Courts weigh if video and audio feeds count as 'public' trials

As courts across the United States re-open with limited in-person capacity because of the pandemic, they’re grappling with how to guarantee the public’s right to an open trial. Is watching virtually the same as being in the courtroom?

Mary Altaffer/AP
Reporters and spectators wait in line outside a federal courthouse for opening statements in R. Kelly's long-anticipated trial, in Brooklyn, New York, Aug. 18, 2021. During the trial, reporters and the public were barred from the courtroom due to pandemic restrictions.

Just two reporters were allowed inside a Georgia courtroom to serve as the eyes and ears of the public when jury selection began for the men charged with murdering Ahmaud Arbery. Pandemic restrictions also kept reporters and the public out of the courtroom during the sex-trafficking trial of music star R. Kelly.

And in an Ohio courtroom, a federal judge relegated the press to an overflow room to listen to an audio feed for the trial of a Chinese national charged with trying to steal trade secrets from U.S. companies.

A year-and-a-half into the coronavirus pandemic, courts across the United States are still grappling with how to balance public health concerns with the constitutional rights of a defendant and the public to have an open trial. There’s no standard solution. Some courts are still functioning entirely virtually. Others are back in person. And many are allowing only limited public access.

“This is a fundamental constitutional right that the public has – to have open courts and to be able to see what’s happening in real time in a courtroom,” said David Snyder, executive director of the First Amendment Coalition, which has prodded California courts to improve public access during the pandemic.

COVID-19 space constraints have led judges across the U.S. to exclude or limit public and media attendance at trials.

During Mr. Kelly’s trial, which concluded last month with his conviction, a federal judge in New York barred the press and public from the courtroom because jurors were sitting six feet apart in the gallery normally used by observers. Onlookers could watch a live video feed in an overflow courtroom, but it offered no view of the jury and only limited images of the defendant, witnesses, and exhibits. At one point, prosecutors played a recording that jurors listened to with headphones, with no audio available for the press and public.

The judge rejected a request by media groups, including The Associated Press, to allow pool reporters in the courtroom for much of the trial, letting six reporters in only when the verdict was announced.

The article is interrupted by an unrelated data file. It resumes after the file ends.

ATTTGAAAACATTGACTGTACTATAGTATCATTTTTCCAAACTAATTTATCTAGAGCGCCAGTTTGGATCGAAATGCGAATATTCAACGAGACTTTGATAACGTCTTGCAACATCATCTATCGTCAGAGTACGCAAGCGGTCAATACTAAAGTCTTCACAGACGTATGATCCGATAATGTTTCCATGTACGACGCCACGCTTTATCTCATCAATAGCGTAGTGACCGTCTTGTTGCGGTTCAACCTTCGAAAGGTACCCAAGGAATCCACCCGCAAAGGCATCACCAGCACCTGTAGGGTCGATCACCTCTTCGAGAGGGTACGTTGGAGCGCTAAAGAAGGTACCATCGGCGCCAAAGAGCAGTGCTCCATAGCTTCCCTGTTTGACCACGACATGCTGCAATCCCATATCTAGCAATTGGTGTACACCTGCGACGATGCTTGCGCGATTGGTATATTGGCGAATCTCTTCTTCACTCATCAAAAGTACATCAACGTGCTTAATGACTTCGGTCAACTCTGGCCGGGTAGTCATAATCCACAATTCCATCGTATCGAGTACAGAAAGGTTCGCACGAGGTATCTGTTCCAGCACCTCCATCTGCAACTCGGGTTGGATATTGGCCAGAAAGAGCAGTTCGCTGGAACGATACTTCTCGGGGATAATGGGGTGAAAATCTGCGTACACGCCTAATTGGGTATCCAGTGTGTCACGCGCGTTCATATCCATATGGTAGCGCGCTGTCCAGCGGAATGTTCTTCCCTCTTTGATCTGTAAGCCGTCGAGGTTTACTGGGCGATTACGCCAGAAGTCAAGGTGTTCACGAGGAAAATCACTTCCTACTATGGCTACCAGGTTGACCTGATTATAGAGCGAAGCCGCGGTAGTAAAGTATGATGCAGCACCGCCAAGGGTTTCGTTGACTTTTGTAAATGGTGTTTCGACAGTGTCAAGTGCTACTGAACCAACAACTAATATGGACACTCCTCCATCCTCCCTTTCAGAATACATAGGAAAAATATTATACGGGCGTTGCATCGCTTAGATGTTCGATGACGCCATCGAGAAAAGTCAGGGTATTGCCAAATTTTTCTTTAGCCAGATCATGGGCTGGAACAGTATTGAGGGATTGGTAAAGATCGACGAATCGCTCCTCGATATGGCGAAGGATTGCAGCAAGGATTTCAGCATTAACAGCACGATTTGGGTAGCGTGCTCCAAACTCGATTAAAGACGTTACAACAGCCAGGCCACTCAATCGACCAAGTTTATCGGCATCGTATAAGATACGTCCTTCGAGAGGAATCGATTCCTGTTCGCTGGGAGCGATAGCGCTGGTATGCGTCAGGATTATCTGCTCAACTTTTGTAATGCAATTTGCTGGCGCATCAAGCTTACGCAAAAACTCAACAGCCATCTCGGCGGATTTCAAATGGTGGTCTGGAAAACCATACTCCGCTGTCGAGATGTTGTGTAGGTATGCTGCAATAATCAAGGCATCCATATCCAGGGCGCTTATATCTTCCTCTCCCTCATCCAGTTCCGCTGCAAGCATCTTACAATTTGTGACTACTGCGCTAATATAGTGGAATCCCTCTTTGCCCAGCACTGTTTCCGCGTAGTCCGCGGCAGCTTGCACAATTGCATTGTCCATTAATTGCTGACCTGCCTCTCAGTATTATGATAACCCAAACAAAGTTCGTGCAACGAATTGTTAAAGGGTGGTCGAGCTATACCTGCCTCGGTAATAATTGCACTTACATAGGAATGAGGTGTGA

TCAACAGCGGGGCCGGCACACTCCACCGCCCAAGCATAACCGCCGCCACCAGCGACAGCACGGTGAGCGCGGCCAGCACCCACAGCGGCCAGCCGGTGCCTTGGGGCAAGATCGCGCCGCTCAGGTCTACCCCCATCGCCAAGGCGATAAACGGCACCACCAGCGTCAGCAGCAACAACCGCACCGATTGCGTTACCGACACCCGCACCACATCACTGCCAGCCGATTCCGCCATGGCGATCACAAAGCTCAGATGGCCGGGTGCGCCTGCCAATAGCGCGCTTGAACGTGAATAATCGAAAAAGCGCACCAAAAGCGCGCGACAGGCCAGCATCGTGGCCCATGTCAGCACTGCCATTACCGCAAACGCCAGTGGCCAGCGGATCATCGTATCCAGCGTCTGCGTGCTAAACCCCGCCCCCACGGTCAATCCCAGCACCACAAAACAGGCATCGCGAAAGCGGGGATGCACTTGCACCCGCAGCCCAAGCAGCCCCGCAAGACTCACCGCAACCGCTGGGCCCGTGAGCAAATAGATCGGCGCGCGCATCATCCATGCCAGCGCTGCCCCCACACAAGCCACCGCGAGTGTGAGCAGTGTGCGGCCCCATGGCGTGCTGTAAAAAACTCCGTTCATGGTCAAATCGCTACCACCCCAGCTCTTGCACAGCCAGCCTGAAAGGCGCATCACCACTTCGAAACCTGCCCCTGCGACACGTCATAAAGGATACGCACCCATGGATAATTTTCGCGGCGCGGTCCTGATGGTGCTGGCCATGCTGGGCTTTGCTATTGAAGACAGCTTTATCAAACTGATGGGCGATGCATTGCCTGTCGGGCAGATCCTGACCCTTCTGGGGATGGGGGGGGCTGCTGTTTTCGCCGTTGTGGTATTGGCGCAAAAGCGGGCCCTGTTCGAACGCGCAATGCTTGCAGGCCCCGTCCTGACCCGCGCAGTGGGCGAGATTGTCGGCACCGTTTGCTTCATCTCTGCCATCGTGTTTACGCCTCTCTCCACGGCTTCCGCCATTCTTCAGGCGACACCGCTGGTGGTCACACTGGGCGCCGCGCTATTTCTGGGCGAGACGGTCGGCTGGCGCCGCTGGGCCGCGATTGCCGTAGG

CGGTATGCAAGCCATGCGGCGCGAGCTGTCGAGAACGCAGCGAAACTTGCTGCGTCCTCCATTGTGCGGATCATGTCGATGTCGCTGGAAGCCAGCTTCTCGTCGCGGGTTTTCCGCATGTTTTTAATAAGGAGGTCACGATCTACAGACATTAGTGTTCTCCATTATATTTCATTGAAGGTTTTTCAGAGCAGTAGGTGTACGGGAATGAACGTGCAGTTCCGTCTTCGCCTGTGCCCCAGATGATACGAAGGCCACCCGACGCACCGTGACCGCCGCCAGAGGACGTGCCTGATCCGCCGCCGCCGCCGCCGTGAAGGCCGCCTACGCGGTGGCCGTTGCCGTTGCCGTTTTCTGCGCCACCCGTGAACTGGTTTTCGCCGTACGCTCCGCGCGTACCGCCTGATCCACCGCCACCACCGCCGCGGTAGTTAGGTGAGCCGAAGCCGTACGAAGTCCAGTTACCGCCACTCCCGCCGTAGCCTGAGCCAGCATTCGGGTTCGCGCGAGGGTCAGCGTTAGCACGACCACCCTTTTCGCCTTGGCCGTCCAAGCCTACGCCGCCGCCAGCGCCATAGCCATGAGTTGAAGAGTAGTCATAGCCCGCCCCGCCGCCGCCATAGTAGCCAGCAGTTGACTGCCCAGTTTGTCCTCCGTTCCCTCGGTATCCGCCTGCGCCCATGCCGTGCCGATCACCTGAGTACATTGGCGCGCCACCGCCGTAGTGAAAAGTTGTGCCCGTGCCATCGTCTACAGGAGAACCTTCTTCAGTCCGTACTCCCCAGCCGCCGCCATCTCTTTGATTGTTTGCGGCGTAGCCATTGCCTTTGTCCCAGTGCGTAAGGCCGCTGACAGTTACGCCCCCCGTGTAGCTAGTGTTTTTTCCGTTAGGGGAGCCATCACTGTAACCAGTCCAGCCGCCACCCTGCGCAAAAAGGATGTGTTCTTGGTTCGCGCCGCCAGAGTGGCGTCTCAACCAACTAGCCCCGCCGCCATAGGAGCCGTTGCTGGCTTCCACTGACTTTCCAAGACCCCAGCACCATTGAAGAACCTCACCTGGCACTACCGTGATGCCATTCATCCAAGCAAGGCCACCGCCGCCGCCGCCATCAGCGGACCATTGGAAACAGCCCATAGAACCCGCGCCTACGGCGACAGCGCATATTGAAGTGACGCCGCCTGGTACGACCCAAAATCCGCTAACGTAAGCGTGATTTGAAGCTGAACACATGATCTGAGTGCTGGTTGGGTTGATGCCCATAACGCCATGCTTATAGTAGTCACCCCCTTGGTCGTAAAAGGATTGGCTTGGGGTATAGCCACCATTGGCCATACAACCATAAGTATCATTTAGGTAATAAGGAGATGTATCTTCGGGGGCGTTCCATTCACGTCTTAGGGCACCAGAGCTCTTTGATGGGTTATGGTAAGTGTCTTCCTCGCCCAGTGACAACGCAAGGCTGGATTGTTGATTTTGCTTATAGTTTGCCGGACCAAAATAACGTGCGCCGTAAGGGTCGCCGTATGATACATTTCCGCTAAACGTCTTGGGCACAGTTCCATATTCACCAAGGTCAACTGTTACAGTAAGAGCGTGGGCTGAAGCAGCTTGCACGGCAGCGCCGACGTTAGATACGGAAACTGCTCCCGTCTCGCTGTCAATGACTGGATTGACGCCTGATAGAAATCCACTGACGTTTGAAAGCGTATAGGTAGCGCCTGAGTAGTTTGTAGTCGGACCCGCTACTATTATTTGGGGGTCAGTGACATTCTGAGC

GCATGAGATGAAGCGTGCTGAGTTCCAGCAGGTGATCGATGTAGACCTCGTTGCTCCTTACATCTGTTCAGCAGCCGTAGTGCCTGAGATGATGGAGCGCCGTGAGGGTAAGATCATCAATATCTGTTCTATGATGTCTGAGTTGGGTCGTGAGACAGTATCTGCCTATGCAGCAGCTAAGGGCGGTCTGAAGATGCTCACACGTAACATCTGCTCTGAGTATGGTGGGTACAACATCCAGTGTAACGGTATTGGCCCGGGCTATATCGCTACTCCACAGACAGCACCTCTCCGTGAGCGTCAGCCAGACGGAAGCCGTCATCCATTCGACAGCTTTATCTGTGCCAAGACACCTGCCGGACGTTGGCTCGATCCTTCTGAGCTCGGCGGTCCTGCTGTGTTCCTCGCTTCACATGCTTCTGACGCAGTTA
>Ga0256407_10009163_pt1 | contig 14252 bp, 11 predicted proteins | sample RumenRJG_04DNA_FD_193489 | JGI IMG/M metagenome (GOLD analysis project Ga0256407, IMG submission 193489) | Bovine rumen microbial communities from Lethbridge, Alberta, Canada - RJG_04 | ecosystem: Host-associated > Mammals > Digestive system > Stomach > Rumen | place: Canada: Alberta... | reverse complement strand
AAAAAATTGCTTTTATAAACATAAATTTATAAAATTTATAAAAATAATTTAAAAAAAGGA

A similar scenario played out last week in Ohio, where a federal judge cited the pandemic while keeping the public out of the courtroom for the trial of Yanjun Xu, a Chinese official accused of trying to steal trade secrets from U.S. aviation and aerospace companies. There was no public access to jury selection. Audio of the trial was played for media in a conference room.

Overflow rooms are better than nothing but often leave observers unable to see the full context of what’s occurring, like the reaction of jurors as evidence is presented, said New York attorney Rachel Strom, who represented media in the R. Kelly case.

“We don’t know what we missed by not having someone actually in the courtroom,” Ms. Strom said.

After the AP and other media filed legal motions, a Georgia judge granted just two media pool seats in the courtroom right before the start of jury selection in the trial of three white men charged with chasing and killing Mr. Arbery. Graphic cellphone video of the Black man being shot sparked outrage nationally last year, and the trial is being closely watched as a referendum on how the legal system treats Black victims. The judge has since allowed a third reporter and a photographer into the courtroom.

In another high-profile case, the press and public initially were allowed to listen remotely to court proceedings as pop star Britney Spears sought to end her father’s conservatorship over her finances. But Los Angeles County Superior Court canceled the remote access after someone recorded a hearing, and the court refused to reinstate it for a September hearing when Ms. Spears was freed from her father’s oversight. The court instead allowed more people into the courtroom.

USA Today recently asked the California Supreme Court to order the restoration of remote audio for the public and media.

“No one should have to risk their health to exercise their constitutional right of access by travelling to, and attending, court in person,” USA Today said in its court filing. It also suggested the remote audio program should continue “even when the pandemic ends.”

The California request highlights how the pandemic has shifted expectations about what qualifies as public access.